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Honeybees Threatened By Flies – Possible CCD Contributor

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The recent finding of a parasitic phorid fly implanting eggs within a bee’s abdomen has jumbled pinpointing the exact cause of Colony Collapse Disorder even more. Researchers attempting to identify the primary contributor of the rapid decline of North American bee colonies will add another factor into their equation.

The fly activity was noticed on honeybees in South Dakota and California. Scientists have observed the result of an affected bee is a “zombie-like” demeanor that causes the bees to abandon the hive and die. The maggots mature inside the body in about a week and slowly consume the bee within the process. The larvae will liquefy the bee’s insides and eventually burst from the abdomen to pupate.

The reason for the bees to leave the hive is elusive. Some possibilities include the maggots controlling the bee’s gene expression that alters their circadian rhythm to encourage a fatal night flight. Another theory is the affected bee will commit “altruistic suicide” to spare the rest of the colony.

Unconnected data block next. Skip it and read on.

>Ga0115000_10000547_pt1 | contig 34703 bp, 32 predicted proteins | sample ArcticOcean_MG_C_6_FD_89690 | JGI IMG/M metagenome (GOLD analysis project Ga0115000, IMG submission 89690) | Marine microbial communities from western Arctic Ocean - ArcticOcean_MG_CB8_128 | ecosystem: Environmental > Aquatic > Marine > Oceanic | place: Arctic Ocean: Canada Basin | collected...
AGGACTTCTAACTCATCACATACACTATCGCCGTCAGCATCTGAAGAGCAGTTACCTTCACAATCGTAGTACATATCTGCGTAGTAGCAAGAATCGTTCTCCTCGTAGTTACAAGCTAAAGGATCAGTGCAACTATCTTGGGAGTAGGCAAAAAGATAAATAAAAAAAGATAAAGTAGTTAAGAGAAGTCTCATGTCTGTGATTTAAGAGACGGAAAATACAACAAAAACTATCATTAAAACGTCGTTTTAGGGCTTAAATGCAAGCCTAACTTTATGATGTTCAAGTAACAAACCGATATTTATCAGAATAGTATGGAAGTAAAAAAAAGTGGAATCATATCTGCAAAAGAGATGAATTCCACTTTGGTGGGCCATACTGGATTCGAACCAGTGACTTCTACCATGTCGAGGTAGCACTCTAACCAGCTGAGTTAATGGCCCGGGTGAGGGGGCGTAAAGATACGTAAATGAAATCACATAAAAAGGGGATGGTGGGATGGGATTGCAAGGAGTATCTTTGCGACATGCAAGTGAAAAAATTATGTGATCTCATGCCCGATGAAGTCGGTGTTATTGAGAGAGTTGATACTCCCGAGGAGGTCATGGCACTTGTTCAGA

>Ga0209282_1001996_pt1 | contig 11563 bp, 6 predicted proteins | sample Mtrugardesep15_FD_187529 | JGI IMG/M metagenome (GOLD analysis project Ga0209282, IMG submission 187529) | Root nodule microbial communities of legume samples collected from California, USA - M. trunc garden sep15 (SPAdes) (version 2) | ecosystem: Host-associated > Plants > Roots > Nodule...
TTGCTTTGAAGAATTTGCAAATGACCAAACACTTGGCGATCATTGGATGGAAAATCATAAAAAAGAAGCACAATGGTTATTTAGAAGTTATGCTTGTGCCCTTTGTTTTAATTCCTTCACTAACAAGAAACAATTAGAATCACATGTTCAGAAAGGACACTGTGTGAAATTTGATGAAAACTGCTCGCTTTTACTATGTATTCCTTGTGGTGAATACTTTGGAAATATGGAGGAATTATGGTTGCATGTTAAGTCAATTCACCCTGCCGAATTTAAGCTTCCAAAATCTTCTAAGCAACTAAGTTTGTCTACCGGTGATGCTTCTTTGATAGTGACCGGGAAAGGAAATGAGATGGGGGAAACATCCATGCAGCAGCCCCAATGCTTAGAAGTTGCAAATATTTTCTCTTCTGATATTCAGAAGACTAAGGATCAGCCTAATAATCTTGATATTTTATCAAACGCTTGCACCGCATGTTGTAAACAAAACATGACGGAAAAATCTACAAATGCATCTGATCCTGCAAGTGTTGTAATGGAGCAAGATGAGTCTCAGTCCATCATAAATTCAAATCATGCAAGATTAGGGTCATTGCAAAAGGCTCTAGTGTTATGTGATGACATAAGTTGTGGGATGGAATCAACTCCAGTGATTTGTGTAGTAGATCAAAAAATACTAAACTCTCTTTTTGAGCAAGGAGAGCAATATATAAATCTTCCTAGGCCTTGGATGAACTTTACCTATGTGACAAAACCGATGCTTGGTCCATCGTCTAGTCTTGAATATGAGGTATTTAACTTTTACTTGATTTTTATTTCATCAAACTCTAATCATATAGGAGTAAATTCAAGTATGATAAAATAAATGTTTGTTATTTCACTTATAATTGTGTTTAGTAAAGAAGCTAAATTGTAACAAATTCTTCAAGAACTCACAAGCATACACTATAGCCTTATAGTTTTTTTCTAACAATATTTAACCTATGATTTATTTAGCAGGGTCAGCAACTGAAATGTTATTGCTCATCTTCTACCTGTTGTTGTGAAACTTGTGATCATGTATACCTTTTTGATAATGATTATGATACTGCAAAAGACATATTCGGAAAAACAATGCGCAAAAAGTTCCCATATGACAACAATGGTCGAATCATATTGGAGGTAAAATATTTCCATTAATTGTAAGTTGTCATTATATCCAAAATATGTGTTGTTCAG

Specialists have advised beekeepers that the severity of the problem has not yet been confirmed. Further investigation will reveal the potentiality of this issue. As of now, there is no proof linking the fly to significant hive losses, only a discovery of parasitic behavior associated with a symptom of Colony Collapse Disorder.

Bees and flies have coexisted in North America for many years, so new relationship behaviors are unlikely. However, if these flies are introduced to other continents, the relationship with native bees there may differ. If non-native bees in North America are affected by the fly, then this issue will significantly impact agriculture in those areas.

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